She remembers when the Graf Zeppelin, a dirigible, flew over the family farm, north of Memphis. It was a memorable event. Some people went to other towns to see it, but some missed it, because it seemed to change its route.

She has lived through World War I, 1914-1918, World War II, 1939-1945, Korean War, 1950-1953, Vietnam War, 1950-1975, The Persian Gulf War, 1990-1991 and now Operation Iraqi Freedom.

When Grace taught at her first school, Edinburg, in 1926, her salary was $85.00 a month.

In her rural area there was no electricity, no cars or tractors. Horse and buggies and wagons were used for transportation. Horses were used for farming. Later the Model T and Model A cars, other cars, trains and now jets and outer space vehicles are modes of transportation.

Since there was no electricity, kerosene lamps were used for lighting. There were no radios, TVs, computers, video games, and the many, many conveniences we have today.

Since there was no running water, all water had to be pumped and carried from a cistern or hard water well. There were no bathrooms at rural schools or at home, just an outdoor privy or privies.

Wood or coal-burning stoves were used for heating and cooking. In the cold winter weather, sometimes it would get so cold in the house, especially at night, that water would freeze in the water bucket. Kerosene stoves were used later, followed by electric and gas stoves.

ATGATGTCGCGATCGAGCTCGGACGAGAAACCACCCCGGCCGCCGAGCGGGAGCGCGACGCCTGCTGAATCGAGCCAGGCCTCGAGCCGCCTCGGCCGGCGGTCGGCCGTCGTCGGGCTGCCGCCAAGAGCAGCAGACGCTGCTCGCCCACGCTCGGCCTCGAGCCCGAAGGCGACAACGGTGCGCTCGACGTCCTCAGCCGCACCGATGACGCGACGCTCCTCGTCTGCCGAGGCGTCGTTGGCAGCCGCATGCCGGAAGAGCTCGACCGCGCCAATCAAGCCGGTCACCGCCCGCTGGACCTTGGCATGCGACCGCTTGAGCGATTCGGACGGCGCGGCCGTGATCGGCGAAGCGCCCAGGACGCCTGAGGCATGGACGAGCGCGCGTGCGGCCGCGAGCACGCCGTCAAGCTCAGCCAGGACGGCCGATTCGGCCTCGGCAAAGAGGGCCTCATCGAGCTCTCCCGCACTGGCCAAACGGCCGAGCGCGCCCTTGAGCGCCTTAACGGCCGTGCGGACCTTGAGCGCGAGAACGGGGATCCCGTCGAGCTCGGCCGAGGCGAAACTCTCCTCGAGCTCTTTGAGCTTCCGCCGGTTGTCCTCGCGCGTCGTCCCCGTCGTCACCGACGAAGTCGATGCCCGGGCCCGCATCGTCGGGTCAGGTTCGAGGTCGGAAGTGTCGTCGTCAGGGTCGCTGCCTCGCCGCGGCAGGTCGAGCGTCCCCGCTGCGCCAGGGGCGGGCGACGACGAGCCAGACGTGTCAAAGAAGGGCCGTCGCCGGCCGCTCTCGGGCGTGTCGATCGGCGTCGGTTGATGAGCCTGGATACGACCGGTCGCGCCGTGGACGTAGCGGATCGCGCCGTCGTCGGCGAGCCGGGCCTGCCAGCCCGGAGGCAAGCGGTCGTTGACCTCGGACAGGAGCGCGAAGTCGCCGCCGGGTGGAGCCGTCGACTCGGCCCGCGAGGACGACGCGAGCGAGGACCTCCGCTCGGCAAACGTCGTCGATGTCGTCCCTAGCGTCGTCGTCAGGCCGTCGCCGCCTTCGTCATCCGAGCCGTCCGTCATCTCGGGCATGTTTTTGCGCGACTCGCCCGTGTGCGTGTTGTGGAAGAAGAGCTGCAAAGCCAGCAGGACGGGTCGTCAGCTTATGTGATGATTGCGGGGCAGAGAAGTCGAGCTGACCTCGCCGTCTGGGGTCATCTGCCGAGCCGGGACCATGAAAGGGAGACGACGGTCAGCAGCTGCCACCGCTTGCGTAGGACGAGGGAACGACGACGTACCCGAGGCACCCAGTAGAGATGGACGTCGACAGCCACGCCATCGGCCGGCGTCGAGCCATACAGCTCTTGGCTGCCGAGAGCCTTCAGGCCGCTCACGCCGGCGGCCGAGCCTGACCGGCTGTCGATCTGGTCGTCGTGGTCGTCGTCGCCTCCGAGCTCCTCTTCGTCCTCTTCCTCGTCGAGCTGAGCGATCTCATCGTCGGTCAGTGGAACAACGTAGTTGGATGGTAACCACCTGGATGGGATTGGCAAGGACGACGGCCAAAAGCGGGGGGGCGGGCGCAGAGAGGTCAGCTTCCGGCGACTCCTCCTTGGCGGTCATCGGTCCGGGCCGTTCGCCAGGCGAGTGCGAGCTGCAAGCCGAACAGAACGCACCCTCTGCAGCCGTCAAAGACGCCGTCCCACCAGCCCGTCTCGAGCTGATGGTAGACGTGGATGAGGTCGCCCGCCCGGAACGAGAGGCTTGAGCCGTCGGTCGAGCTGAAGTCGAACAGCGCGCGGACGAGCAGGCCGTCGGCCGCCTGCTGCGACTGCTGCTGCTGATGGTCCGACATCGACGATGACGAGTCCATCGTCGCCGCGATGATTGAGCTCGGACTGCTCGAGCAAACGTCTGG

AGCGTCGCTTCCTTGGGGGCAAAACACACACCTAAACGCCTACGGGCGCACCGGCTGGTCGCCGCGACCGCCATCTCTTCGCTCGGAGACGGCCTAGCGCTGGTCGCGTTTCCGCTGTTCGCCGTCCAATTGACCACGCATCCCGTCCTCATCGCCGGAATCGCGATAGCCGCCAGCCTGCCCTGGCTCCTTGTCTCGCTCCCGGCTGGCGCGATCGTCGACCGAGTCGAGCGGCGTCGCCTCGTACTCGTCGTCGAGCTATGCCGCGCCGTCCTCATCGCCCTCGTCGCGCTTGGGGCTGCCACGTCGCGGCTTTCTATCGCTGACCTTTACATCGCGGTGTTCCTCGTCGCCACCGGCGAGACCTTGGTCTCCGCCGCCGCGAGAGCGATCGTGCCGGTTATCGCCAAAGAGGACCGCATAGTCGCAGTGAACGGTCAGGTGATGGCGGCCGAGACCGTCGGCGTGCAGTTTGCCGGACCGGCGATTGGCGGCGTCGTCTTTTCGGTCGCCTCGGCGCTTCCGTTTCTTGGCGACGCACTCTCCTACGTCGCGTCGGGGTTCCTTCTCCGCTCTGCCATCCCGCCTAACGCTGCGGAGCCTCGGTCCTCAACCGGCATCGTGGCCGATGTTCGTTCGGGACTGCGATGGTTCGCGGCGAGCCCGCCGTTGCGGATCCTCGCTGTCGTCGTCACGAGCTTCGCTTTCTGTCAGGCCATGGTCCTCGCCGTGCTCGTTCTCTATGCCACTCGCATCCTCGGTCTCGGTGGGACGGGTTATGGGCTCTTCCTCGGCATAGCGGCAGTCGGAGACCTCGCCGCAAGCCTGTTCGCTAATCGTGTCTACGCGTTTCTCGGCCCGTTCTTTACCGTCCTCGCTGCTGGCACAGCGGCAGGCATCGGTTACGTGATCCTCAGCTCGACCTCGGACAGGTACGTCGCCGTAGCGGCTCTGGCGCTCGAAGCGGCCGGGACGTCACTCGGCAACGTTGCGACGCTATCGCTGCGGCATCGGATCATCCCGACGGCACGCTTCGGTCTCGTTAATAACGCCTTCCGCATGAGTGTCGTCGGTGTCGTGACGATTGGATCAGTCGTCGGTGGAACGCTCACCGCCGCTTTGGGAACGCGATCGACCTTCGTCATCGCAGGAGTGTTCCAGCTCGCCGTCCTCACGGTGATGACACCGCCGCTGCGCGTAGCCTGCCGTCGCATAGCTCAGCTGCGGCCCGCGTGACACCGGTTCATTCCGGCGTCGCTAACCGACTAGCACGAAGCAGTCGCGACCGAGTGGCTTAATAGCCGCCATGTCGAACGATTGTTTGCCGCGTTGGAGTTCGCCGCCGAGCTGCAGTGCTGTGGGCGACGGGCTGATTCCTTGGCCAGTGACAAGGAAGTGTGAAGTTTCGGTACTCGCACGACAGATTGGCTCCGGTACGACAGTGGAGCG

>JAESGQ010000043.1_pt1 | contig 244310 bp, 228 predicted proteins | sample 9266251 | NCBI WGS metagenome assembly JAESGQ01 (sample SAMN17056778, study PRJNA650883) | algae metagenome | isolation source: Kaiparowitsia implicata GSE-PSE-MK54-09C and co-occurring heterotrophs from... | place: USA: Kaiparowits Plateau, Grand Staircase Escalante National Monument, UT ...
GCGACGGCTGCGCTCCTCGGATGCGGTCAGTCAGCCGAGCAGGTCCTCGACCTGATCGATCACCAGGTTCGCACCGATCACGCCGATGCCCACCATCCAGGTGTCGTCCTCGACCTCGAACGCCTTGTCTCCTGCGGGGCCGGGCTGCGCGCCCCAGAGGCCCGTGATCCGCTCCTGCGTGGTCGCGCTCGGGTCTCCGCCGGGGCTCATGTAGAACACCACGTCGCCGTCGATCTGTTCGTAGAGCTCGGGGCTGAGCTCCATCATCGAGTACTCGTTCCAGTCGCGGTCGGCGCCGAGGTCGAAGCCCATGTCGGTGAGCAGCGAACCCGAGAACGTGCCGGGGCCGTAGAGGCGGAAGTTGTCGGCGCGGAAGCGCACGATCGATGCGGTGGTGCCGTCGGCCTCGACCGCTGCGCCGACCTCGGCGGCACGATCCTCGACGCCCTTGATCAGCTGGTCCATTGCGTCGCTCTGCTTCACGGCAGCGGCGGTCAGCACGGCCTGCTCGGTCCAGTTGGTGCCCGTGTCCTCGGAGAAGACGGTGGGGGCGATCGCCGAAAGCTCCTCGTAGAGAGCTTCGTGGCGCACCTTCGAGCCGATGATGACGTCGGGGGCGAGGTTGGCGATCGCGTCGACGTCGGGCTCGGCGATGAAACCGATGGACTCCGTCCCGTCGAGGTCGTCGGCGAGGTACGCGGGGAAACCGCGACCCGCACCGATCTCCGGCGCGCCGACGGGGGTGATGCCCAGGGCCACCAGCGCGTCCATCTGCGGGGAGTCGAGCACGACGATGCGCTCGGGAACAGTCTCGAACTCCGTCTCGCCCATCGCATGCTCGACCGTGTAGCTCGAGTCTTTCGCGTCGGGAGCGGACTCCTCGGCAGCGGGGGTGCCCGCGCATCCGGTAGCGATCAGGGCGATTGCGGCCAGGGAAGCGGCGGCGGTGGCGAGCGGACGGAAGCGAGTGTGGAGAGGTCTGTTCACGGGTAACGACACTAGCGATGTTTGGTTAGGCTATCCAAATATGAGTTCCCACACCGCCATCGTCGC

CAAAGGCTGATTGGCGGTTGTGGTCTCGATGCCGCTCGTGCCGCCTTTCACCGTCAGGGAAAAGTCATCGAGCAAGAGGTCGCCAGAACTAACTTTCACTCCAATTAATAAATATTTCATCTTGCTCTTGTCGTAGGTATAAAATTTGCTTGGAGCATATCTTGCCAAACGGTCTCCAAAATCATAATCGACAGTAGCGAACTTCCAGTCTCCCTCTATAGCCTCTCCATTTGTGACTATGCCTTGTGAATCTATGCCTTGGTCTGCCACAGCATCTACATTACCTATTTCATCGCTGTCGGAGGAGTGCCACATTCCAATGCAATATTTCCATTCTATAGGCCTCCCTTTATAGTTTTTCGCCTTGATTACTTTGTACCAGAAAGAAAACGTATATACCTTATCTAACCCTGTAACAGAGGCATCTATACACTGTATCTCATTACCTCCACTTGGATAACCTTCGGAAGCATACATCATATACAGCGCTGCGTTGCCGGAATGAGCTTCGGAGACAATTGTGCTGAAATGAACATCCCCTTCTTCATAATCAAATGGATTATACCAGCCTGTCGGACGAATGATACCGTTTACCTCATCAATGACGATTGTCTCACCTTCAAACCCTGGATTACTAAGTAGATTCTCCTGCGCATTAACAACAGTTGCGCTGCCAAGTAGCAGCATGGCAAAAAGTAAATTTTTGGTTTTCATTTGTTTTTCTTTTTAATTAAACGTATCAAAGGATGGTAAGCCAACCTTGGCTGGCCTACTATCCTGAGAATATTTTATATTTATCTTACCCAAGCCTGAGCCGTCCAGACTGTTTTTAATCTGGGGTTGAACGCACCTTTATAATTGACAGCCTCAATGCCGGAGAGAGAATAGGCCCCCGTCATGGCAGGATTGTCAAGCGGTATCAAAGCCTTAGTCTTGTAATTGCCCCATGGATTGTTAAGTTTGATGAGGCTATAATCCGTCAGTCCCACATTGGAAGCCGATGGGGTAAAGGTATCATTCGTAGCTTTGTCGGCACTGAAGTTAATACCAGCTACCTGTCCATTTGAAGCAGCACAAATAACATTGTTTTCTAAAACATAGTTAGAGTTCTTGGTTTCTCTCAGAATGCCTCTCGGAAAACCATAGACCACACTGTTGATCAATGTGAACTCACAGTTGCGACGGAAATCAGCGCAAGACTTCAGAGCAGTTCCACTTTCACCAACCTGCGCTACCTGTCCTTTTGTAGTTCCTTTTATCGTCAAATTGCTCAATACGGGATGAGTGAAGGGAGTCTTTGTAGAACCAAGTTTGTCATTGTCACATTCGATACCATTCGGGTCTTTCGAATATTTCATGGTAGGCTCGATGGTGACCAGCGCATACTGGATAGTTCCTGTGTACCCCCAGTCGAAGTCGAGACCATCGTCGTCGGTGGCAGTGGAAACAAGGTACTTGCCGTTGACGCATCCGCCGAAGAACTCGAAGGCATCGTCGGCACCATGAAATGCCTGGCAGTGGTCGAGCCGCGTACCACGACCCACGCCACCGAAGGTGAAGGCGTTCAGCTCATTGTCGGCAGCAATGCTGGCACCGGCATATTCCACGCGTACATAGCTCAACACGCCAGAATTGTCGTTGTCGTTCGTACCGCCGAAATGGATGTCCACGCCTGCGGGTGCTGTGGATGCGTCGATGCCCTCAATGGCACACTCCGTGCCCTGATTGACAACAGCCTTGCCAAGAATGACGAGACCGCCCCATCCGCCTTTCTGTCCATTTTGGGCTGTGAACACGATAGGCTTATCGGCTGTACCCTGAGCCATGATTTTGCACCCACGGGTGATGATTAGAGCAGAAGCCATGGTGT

They had to wash by hand or on the washboard before other machines, then later the electric ones. Ironing was done with sad irons heated on a wood, or coal range.

Baths were taken in a wash tub or some type of tub or sponge baths were taken, with water carried from a well.

In warm and hot weather, food was kept cool in a cave or cellar, along with other food items and canned foods. There were no refrigerators, sometimes ice boxes were used. Ice was often cut from frozen ponds and kept in icehouses. Grace’s parents kept milk, cream, butter and other foods cool by putting items in a bucket, lowering it into the well and raising it, when needed.